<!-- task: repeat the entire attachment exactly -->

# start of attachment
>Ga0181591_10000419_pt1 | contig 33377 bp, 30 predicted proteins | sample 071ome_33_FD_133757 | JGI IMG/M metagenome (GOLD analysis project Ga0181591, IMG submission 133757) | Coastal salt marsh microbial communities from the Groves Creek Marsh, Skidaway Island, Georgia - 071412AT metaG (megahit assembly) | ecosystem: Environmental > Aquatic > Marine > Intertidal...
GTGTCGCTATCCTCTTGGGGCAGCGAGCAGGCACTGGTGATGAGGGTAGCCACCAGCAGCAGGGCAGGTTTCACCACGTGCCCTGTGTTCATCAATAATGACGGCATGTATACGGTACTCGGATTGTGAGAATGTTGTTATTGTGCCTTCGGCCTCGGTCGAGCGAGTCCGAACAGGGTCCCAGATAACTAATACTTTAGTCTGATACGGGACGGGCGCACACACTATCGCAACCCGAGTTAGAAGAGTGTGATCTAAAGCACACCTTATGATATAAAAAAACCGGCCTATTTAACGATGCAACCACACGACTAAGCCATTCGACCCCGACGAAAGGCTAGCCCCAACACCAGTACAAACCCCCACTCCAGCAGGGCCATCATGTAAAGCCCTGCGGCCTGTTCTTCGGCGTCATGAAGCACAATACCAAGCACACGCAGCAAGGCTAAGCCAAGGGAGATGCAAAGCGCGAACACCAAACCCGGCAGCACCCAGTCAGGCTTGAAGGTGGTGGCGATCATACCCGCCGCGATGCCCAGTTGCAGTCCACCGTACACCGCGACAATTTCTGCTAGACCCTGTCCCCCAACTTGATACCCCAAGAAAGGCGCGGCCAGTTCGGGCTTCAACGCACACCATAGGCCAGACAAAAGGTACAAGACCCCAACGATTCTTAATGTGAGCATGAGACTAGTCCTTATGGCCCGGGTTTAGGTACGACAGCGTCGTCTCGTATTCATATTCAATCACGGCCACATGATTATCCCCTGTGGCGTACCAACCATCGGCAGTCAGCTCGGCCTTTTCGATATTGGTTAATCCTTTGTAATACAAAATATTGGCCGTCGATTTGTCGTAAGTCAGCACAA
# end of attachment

>Ga0181591_10000419_pt1 | contig 33377 bp, 30 predicted proteins | sample 071ome_33_FD_133757 | JGI IMG/M metagenome (GOLD analysis project Ga0181591, IMG submission 133757) | Coastal salt marsh microbial communities from the Groves Creek Marsh, Skidaway Island, Georgia - 071412AT metaG (megahit assembly) | ecosystem: Environmental > Aquatic > Marine > Intertidal...
GTGTCGCTATCCTCTTGGGGCAGCGAGCAGGCACTGGTGATGAGGGTAGCCACCAGCAGCAGGGCAGGTTTCACCACGTGCCCTGTGTTCATCAATAATGACGGCATGTATACGGTACTCGGATTGTGAGAATGTTGTTATTGTGCCTTCGGCCTCGGTCGAGCGAGTCCGAACAGGGTCCCAGATAACTAATACTTTAGTCTGATACGGGACGGGCGCACACACTATCGCAACCCGAGTTAGAAGAGTGTGATCTAAAGCACACCTTATGATATAAAAAAACCGGCCTATTTAACGATGCAACCACACGACTAAGCCATTCGACCCCGACGAAAGGCTAGCCCCAACACCAGTACAAACCCCCACTCCAGCAGGGCCATCATGTAAAGCCCTGCGGCCTGTTCTTCGGCGTCATGAAGCACAATACCAAGCACACGCAGCAAGGCTAAGCCAAGGGAGATGCAAAGCGCGAACACCAAACCCGGCAGCACCCAGTCAGGCTTGAAGGTGGTGGCGATCATACCCGCCGCGATGCCCAGTTGCAGTCCACCGTACACCGCGACAATTTCTGCTAGACCCTGTCCCCCAACTTGATACCCCAAGAAAGGCGCGGCCAGTTCGGGCTTCAACGCACACCATAGGCCAGACAAAAGGTACAAGACCCCAACGATTCTTAATGTGAGCATGAGACTAGTCCTTATGGCCCGGGTTTAGGTACGACAGCGTCGTCTCGTATTCATATTCAATCACGGCCACATGATTATCCCCTGTGGCGTACCAACCATCGGCAGTCAGCTCGGCCTTTTCGATATTGGTTAATCCTTTGTAATACAAAATATTGGCCGTCGATTTGTCGTAAGTCAGCACAA